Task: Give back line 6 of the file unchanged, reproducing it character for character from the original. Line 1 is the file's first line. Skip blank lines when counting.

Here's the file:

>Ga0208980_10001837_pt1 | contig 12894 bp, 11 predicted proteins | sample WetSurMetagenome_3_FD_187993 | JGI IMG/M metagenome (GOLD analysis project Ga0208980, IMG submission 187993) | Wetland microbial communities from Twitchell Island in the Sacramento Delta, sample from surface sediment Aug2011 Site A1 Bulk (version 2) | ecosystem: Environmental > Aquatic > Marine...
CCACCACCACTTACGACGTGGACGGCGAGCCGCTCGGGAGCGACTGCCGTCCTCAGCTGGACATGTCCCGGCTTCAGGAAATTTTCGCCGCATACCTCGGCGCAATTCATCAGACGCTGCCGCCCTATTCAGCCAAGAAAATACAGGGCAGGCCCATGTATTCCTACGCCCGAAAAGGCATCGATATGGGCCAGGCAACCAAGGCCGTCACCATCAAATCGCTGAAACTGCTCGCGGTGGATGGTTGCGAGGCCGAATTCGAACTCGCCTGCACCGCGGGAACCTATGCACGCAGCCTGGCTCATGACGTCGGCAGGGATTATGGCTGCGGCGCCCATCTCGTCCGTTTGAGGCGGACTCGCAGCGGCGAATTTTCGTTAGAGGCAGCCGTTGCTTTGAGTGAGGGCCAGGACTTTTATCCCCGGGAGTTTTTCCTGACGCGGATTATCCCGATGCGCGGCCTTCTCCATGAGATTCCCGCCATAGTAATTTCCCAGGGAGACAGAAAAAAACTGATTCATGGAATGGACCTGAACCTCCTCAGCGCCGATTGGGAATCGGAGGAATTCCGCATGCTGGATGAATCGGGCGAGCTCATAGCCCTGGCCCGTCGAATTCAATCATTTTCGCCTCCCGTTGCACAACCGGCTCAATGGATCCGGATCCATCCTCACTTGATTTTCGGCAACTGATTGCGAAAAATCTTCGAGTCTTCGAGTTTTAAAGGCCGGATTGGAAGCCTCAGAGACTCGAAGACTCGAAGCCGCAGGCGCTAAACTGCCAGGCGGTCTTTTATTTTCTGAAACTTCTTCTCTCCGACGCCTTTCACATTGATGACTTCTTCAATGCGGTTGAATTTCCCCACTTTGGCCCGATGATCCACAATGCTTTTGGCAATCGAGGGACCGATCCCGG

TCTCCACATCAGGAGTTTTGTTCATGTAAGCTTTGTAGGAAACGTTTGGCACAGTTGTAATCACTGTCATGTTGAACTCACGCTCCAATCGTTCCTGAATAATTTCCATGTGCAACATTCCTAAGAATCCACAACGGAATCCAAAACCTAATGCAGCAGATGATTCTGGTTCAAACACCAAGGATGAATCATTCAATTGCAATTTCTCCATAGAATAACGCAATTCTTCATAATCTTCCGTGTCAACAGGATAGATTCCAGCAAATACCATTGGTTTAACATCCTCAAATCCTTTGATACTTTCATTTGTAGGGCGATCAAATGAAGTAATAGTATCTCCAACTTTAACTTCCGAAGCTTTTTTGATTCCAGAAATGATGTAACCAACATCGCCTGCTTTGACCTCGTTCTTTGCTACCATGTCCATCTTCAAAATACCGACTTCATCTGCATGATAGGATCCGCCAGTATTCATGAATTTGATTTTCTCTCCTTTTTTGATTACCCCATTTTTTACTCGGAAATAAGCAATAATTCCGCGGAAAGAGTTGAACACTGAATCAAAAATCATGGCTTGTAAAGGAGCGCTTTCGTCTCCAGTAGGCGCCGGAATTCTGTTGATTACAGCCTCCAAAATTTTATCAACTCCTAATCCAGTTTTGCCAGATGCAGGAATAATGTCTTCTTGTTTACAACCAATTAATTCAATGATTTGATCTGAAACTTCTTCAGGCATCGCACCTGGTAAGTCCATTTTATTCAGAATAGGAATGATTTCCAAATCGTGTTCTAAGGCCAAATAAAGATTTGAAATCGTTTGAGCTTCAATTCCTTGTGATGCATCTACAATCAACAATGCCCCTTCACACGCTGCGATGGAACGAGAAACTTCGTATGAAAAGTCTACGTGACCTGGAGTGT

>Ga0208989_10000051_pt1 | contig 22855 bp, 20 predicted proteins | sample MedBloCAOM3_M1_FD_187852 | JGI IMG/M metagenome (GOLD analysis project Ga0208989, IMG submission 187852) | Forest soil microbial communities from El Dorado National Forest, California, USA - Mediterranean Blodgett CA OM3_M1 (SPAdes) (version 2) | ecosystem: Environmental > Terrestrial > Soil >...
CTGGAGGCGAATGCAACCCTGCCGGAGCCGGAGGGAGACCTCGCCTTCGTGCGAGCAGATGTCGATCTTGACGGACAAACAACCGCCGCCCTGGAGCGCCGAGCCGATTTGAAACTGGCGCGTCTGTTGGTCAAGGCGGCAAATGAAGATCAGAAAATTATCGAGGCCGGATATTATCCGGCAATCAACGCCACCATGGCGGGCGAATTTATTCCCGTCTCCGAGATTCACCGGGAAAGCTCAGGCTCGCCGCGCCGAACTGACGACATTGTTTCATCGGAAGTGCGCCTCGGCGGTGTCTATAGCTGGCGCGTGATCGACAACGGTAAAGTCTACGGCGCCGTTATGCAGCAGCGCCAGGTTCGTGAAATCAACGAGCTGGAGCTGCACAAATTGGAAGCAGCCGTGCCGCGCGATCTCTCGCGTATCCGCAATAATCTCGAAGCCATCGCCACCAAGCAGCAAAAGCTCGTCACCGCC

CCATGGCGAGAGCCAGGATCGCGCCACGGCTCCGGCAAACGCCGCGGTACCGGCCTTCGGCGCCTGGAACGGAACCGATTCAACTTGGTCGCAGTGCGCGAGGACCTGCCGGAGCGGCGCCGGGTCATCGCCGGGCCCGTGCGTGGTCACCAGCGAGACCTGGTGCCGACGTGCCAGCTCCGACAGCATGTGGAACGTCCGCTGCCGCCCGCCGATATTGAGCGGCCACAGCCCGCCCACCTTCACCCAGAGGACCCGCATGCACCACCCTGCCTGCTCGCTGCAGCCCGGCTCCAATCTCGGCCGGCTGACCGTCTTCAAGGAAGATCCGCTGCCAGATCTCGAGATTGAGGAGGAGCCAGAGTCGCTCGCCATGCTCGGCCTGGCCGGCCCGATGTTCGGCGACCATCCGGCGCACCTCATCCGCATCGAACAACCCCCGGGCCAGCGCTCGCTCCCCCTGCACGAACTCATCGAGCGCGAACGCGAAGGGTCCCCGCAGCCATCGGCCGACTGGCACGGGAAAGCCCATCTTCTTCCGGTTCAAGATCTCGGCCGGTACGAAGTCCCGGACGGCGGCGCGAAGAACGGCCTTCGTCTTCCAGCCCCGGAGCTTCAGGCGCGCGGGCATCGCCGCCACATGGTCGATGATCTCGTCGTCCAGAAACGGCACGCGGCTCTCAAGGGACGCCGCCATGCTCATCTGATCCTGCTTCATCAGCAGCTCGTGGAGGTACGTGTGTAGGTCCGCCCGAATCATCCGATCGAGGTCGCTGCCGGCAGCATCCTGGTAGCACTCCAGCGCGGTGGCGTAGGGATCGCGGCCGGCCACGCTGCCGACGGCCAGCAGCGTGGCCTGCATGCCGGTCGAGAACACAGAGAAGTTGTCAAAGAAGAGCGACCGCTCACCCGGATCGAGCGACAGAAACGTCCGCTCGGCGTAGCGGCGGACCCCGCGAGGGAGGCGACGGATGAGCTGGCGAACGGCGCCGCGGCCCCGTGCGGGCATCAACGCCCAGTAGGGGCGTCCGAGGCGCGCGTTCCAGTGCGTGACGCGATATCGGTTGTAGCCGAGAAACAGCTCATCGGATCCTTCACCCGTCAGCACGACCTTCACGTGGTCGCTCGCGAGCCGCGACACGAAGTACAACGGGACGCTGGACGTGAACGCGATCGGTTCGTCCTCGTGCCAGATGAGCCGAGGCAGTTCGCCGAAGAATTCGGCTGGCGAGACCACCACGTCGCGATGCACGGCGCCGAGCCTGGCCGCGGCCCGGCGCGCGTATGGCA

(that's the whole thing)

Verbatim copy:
CCATGGCGAGAGCCAGGATCGCGCCACGGCTCCGGCAAACGCCGCGGTACCGGCCTTCGGCGCCTGGAACGGAACCGATTCAACTTGGTCGCAGTGCGCGAGGACCTGCCGGAGCGGCGCCGGGTCATCGCCGGGCCCGTGCGTGGTCACCAGCGAGACCTGGTGCCGACGTGCCAGCTCCGACAGCATGTGGAACGTCCGCTGCCGCCCGCCGATATTGAGCGGCCACAGCCCGCCCACCTTCACCCAGAGGACCCGCATGCACCACCCTGCCTGCTCGCTGCAGCCCGGCTCCAATCTCGGCCGGCTGACCGTCTTCAAGGAAGATCCGCTGCCAGATCTCGAGATTGAGGAGGAGCCAGAGTCGCTCGCCATGCTCGGCCTGGCCGGCCCGATGTTCGGCGACCATCCGGCGCACCTCATCCGCATCGAACAACCCCCGGGCCAGCGCTCGCTCCCCCTGCACGAACTCATCGAGCGCGAACGCGAAGGGTCCCCGCAGCCATCGGCCGACTGGCACGGGAAAGCCCATCTTCTTCCGGTTCAAGATCTCGGCCGGTACGAAGTCCCGGACGGCGGCGCGAAGAACGGCCTTCGTCTTCCAGCCCCGGAGCTTCAGGCGCGCGGGCATCGCCGCCACATGGTCGATGATCTCGTCGTCCAGAAACGGCACGCGGCTCTCAAGGGACGCCGCCATGCTCATCTGATCCTGCTTCATCAGCAGCTCGTGGAGGTACGTGTGTAGGTCCGCCCGAATCATCCGATCGAGGTCGCTGCCGGCAGCATCCTGGTAGCACTCCAGCGCGGTGGCGTAGGGATCGCGGCCGGCCACGCTGCCGACGGCCAGCAGCGTGGCCTGCATGCCGGTCGAGAACACAGAGAAGTTGTCAAAGAAGAGCGACCGCTCACCCGGATCGAGCGACAGAAACGTCCGCTCGGCGTAGCGGCGGACCCCGCGAGGGAGGCGACGGATGAGCTGGCGAACGGCGCCGCGGCCCCGTGCGGGCATCAACGCCCAGTAGGGGCGTCCGAGGCGCGCGTTCCAGTGCGTGACGCGATATCGGTTGTAGCCGAGAAACAGCTCATCGGATCCTTCACCCGTCAGCACGACCTTCACGTGGTCGCTCGCGAGCCGCGACACGAAGTACAACGGGACGCTGGACGTGAACGCGATCGGTTCGTCCTCGTGCCAGATGAGCCGAGGCAGTTCGCCGAAGAATTCGGCTGGCGAGACCACCACGTCGCGATGCACGGCGCCGAGCCTGGCCGCGGCCCGGCGCGCGTATGGCA